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Two days after the American League prevailed over the National League at this year’s All-Star Game, the NL’s Washington Nationals have scored some revenge against the AL’s Baltimore Orioles. An opinion out on Thursday from a New York appeals court gives all parties at least some room to crow, but as an interleague feud over TV money heads towards a rubber match, it’s the Nationals that could have the advantage.
To back up for those unfamiliar with this inside baseball dispute, it emanates from the way the Nationals were relocated from Montreal to the nation’s capital in 2005. That didn’t make Orioles owner Peter Angelos happy, because he wanted to protect the local TV market. So the parties worked out a deal whereby the Orioles would hold a majority partnership profit interest in the Mid-Atlantic Sports Network (MASN) and get to telecast Nationals games at a substantial discount from 2005 to 2011. After that, MASN would be obligated to pay the Nationals “fair market value.”
An internal MLB arbitration panel comprised of three executives from professional baseball was tasked with figuring out the question of “fair market value.” MASN wanted to pay $34 million each year for Nationals telecast rights. The Nationals valued their telecast rights at $110 million a year. The arbitrators settled on $53 million.
With the MLB Commissioner warning the teams about going public with this feud, the teams and the league nevertheless ended up in court. In a 2015 ruling, and a subsequent one the following year, the Orioles hit a grand slam. A judge ruled that the arbitration process was tainted by impartiality, specifically because the law firm representing the Nationals was also representing the MLB widely in other matters, including the New York Mets in the Bernie Madoff affair and the Tampa Bay Rays in salary disputes with players. (Executives for both teams were on the arbitration panel.) With the Nationals getting impatient, saying that the Orioles’ refusal to submit to arbitration was hampering its ability to stay competitive on the field (the team is in fact in first place in the NL East by 9.5 games currently), the judge refused to compel the Orioles to rearbitrate the claims in the same “inside baseball” arbitration process.
On Thursday, a deeply divided New York appeals court affirms the decision to throw out the $53 million award over impartiality in the process, but concludes that the Orioles/MASN must indeed head back to what they see as a disfavorable forum for another game.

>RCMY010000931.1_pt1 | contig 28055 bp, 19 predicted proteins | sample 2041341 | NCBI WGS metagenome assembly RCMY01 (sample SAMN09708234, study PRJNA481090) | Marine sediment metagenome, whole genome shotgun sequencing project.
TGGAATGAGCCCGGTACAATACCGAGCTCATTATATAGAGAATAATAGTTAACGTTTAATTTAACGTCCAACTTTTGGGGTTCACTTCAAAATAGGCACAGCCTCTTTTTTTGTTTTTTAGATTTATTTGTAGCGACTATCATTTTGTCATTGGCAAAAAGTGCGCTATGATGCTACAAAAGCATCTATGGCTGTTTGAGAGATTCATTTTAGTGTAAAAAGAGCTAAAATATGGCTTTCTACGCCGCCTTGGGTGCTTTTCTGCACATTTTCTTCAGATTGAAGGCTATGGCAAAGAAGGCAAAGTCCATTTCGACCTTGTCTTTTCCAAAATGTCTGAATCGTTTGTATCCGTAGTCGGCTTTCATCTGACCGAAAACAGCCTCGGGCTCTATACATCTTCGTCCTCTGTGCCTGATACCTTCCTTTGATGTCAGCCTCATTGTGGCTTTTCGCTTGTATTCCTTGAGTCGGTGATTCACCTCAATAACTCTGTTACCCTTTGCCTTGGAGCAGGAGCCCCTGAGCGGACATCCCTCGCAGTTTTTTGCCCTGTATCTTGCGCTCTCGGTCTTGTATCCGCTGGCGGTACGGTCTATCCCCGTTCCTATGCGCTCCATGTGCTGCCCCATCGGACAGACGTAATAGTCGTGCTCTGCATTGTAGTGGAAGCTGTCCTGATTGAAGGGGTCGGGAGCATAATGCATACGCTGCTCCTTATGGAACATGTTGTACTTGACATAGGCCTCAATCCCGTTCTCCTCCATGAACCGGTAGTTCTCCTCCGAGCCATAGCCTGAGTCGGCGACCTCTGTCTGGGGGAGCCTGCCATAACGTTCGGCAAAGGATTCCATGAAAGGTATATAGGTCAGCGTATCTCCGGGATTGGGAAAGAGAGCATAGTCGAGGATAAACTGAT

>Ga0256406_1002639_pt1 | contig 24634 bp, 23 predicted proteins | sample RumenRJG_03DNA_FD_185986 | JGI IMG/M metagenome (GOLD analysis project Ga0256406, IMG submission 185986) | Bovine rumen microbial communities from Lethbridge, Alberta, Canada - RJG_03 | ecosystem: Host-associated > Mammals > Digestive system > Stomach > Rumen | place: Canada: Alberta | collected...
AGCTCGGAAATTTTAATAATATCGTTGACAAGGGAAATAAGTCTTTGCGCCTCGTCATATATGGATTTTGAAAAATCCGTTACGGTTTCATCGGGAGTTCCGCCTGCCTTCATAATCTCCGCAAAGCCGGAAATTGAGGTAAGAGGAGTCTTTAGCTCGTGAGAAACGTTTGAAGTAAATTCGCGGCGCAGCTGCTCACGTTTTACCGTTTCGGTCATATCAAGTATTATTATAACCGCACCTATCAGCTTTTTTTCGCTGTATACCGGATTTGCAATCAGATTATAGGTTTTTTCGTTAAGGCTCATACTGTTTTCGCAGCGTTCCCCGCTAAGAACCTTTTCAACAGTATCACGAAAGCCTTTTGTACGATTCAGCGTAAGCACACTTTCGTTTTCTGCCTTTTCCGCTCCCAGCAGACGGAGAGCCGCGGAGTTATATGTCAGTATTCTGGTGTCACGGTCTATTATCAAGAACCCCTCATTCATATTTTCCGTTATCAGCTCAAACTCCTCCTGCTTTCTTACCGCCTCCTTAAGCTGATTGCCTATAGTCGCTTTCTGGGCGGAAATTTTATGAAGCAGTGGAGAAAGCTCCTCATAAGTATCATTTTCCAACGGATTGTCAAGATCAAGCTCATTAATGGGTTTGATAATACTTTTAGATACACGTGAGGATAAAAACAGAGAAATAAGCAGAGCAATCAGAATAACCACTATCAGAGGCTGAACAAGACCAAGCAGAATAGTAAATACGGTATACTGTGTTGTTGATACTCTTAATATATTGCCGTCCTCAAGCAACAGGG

“[T]there has been no showing of bias or corruption on the part of the members of the reconstituted RSDC [Revenue Sharing Definitions Committee of Major League Baseball], and the Nationals will use new counsel at the second arbitration,” writes associate justice Richard Andrias. “Speculation that MLB will dictate the outcome of the second arbitration by exerting pressure on the new members of the RSDC does not suffice to establish that they will not exercise their independent judgment or carry out their duties impartially, or that the proceedings will be fundamentally unfair.”
Rolando Acosta offers up an eloquent dissent.
“Part of what makes baseball such a beloved sport is its rules, which preserve the integrity and popularity of the game,” he writes. “Players take the field with the expectation that the umpires are not predisposed to apply those rules in favor of one team over the other. The players win or lose each game based on their own skills and the fair application of the rules — not the influence of some outside force, such as partial umpires or illegal betting. In short, the game is fundamentally fair, a concept that is equally important in arbitrations.”
Acosta continues by addressing his concerns, including the league’s secret $25 million payment to the Nationals to soothe its owner while the MASN dispute was pending.
“I cannot recall having previously encountered such a confluence of factors that call for judicial intervention in an arbitration,” continues the justice. “Not only does the entity administering the arbitration (MLB) have significant influence over the arbitrators, including the power to marshal evidence and draft arbitral award decisions, but it also made a bet on the outcome of the arbitration by loaning one of the parties $25 million to be repaid after an award in that party’s favor. And, more egregiously still, the Commissioner of Baseball who controls the arbitration process made public statements during post-award litigation indicating a position on the merits of the case. Under these unique circumstances, a rehearing by the same arbitral forum that conducted the initial arbitration under the purview of the Commissioner’s office would be all but guaranteed to yield the same result.”
The reasoning doesn’t persuade the majority.
According to the opinion (read here in full) that carries the day, “While the dissent waxes poetic about the purity of the game of baseball, MLB is first and foremost a business, governed by its constitution and innumerable agreements and contracts. Because arbitration is a matter of contract, ‘the parties to an arbitration can ask for no more impartiality than inheres in the method they have chosen and the [Federal Arbitration Act] permits parties to select arguably partial arbitrators, if doing so serves their interests.'”
An attorney for the Orioles is cheering confirmation that the original arbitration award won’t stand while indicating the team’s next step. As Yogi Berra said, it ain’t over till it’s over. Arnold Weiner of Rifkin Weiner Livingston, counsel to the Baltimore Orioles Limited Partnership, says, “We are gratified that the court unanimously affirmed vacatur of MLB’s arbitration award and intend to pursue our right to further appellate review on the question of rehearing forum.”
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